Rhode Island Science and Technology Advisory Council (STAC)

Making Innovation Central to Rhode Island's Future Gina M. Raimondo, Governor

RI Research Alliance Grant Program to Invest Additional $1.4 Million in Collaborative Research

Published on September 24, 2008

The Rhode Island Science and Technology Advisory Council's (STAC) Rhode Island Research Alliance program today announced that it will invest an additional $1.4 million in research that promotes collaboration across the state's academic and commercial institutions.

The program will continue to support catalytic, collaborative research that 1) represents discoveries likely to deliver value to Rhode Island's citizens 2) has strong technology development and/or commercialization potential and 3) is well-positioned to attract follow-on funding from federal agencies, corporations and/or foundations.

Continuation of the Research Alliance and Collaborative Research Award program, launched in 2006, was made possible through support from Governor Donald L. Carcieri and the Rhode Island General Assembly.

Rhode Island's research community has showed great enthusiasm for the program. Since its inception, STAC has received nearly 100 proposals from researchers at Rhode Island higher education institutions, hospitals, government agencies and private companies. STAC has used a competitive granting process similar to that used by the National Science Foundation to award funding to 17 teams representing 55 investigators from 24 Rhode Island institutions pursuing collaborative projects in medicine, engineering, chemistry, biology, oceanography and environmental science.

The funding has provided support for projects such as the development of high-tech toys to aid children with diseases such as cerebral palsy, using virtual reality to improve the design of prosthetic limbs and the development of new marine-based drugs to fight a common and deadly hospital infection.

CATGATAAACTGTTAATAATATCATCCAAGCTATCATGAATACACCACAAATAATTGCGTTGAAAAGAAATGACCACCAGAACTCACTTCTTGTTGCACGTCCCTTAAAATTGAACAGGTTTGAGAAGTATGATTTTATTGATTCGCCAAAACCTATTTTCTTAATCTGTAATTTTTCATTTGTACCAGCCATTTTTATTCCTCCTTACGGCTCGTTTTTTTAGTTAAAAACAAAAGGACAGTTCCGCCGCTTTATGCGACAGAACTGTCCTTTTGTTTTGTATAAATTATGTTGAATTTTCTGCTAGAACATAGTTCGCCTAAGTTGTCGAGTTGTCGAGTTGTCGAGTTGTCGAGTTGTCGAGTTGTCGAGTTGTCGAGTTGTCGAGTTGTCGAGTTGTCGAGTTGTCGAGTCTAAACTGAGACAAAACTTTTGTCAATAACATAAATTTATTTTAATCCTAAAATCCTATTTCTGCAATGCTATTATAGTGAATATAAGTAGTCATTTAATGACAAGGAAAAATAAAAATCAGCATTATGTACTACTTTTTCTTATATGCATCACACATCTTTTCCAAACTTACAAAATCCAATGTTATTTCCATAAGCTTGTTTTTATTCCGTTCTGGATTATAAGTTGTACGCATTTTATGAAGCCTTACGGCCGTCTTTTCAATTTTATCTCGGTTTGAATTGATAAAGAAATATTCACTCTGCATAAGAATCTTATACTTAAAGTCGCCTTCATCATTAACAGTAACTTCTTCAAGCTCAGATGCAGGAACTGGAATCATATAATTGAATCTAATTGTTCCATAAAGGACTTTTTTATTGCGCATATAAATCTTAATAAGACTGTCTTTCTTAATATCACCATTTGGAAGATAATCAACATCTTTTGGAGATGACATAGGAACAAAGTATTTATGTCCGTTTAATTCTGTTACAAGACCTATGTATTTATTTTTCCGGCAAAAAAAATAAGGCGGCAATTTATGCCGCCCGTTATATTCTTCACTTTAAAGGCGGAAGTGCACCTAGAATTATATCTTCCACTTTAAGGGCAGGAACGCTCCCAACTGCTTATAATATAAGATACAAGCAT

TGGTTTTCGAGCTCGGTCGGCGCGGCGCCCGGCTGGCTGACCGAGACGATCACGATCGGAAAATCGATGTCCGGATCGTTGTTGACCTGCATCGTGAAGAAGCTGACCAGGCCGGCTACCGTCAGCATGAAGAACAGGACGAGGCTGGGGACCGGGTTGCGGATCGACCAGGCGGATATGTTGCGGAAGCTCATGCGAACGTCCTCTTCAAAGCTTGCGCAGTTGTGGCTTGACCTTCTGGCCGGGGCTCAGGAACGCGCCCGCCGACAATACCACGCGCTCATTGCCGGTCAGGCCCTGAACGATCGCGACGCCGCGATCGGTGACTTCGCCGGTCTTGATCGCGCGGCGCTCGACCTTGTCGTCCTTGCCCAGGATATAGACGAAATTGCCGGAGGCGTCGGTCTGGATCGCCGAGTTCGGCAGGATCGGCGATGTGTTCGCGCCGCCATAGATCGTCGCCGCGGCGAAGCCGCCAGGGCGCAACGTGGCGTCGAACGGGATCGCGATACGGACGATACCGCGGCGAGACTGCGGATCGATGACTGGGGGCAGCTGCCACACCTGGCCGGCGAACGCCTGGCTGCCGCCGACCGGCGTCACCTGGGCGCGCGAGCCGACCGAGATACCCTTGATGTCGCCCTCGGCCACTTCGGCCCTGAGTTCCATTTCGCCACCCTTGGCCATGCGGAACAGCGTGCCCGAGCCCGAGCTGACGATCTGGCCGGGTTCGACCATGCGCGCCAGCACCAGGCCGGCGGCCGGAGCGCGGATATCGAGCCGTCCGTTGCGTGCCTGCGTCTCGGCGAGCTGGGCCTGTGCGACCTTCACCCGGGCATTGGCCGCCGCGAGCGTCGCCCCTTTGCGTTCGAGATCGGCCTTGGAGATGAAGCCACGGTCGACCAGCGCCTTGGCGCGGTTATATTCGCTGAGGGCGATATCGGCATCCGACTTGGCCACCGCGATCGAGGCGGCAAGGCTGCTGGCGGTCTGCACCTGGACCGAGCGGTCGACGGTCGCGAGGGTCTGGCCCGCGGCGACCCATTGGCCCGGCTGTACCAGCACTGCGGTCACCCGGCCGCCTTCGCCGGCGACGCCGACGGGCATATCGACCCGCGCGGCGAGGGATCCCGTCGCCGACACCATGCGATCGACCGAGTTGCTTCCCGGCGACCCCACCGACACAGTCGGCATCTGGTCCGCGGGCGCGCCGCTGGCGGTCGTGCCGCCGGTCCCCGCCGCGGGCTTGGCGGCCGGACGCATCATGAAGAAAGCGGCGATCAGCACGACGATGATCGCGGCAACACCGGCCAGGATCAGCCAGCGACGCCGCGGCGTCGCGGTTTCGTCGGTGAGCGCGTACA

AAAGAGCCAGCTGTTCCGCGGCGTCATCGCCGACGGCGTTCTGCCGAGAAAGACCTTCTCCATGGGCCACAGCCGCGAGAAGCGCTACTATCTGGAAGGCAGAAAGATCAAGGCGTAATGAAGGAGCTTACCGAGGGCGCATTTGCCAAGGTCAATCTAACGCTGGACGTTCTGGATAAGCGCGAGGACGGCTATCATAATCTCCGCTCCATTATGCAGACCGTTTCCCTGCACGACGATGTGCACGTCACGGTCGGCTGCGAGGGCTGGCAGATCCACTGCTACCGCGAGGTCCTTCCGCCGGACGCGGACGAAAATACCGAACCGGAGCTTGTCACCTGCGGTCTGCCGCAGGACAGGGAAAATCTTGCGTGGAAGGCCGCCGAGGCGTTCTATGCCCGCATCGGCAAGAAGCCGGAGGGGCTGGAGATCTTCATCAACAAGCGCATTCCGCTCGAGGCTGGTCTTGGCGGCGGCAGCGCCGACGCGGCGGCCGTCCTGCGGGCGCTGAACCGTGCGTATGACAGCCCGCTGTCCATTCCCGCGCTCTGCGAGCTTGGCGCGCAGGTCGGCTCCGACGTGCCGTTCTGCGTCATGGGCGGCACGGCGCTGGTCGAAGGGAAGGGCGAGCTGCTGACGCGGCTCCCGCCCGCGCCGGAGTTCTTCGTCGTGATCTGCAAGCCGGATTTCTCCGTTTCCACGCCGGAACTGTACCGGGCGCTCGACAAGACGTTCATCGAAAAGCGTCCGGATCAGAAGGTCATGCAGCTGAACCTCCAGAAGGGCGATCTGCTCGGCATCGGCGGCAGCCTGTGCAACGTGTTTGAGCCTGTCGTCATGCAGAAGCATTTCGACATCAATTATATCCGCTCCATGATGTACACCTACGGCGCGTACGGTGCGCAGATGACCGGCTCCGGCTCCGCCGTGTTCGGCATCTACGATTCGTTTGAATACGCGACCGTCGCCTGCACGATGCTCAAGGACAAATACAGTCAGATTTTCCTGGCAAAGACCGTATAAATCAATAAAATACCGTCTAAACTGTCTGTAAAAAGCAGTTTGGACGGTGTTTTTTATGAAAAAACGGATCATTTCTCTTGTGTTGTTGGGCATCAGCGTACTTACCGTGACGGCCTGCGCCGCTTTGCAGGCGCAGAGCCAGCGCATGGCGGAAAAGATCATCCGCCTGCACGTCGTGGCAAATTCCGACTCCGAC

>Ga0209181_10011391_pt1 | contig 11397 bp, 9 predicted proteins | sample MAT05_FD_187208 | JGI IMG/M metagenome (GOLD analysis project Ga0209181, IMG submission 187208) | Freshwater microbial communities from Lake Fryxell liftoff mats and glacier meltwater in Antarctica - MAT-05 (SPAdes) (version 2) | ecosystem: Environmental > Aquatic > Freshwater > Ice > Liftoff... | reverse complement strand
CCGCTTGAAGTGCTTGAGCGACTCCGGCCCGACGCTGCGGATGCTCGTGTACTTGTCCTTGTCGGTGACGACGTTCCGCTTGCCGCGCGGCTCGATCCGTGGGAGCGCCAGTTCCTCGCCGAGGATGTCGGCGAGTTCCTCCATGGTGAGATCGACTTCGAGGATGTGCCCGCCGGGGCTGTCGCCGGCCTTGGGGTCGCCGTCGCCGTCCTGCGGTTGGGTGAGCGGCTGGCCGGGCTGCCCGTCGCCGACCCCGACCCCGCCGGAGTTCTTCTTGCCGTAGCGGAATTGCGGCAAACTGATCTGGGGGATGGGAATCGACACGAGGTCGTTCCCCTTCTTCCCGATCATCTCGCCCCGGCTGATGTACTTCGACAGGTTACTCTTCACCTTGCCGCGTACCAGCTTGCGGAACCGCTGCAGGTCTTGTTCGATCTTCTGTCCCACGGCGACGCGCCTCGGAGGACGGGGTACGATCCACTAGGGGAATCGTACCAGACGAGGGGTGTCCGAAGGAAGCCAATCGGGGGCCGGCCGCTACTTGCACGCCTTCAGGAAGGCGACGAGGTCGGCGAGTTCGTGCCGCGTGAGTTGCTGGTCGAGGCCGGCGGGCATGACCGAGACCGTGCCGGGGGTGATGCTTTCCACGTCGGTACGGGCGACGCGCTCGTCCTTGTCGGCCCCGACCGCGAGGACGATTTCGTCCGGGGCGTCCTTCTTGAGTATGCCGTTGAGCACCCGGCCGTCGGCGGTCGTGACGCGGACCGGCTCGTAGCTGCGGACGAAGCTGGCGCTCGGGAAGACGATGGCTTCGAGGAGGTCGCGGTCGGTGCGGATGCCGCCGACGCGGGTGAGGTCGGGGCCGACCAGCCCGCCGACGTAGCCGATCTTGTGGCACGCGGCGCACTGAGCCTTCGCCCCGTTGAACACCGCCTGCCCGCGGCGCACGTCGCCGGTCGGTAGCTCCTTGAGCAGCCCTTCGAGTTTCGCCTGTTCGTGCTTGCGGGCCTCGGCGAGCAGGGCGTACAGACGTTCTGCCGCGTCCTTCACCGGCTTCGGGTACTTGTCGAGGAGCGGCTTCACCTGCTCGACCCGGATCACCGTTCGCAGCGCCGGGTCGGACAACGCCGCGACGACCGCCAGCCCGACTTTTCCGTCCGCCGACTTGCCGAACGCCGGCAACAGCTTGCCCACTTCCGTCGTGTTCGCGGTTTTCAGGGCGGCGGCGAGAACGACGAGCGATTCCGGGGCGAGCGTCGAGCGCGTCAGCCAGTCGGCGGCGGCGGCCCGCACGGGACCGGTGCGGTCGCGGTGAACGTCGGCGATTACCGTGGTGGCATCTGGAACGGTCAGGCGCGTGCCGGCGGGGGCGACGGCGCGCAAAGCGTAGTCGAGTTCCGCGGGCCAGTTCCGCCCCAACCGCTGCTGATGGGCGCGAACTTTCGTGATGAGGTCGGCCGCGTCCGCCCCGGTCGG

Proof of the program's catalytic nature came when one of the 2007 funding recipients received a grant from the National Institutes of Health totaling $1.4 million to continue their pioneering testicular cancer research. Other awardees have also seen measurable success. One team working to isolate novel therapeutics to fight infections that are resistant to nearly every existing antibiotic has utilized data gathered under the grant to secure nearly $200,000 from private foundations to continue their work. Others teams have grants pending.

Awardees in 2008 continue to do valuable work, such as a unique partnership between emergency room physicians at Rhode Island Hospital and engineers at Brown University who are collaborating to create a reliable, fast and affordable way to diagnose blood ailments such as anemia and jaundice. Using STAC funding, the team has been experimenting with spectroscopy - a technique that evaluates how objects reflect and absorb light - to develop a reliable, quick and non-invasive device to analyze blood.

Awards can also be used to acquire state-of-the-art instruments that give research teams throughout the state access to the most sophisticated technologies available to conduct their experiments. The NSF/EPSCoR Proteomics Facility recently acquired an Isothermal Titration Calorimeter and a Mass Spectrometer that scientists statewide can access to process new data and substantiate findings from preliminary research, essential steps in securing funding for larger projects. By providing this type of infrastructure funding, STAC assists Rhode Island researchers compete for federal research funding, bringing new resources into the state and strengthening Rhode Island's role as a hub for biomedical research.

Grant guidelines are available here. To apply, researchers must submit a preliminary proposal due October 23, 2008 and a full proposal due November 6, 2008. The awards will be announced in January 2009.

Click here to read the Providence Business News Article

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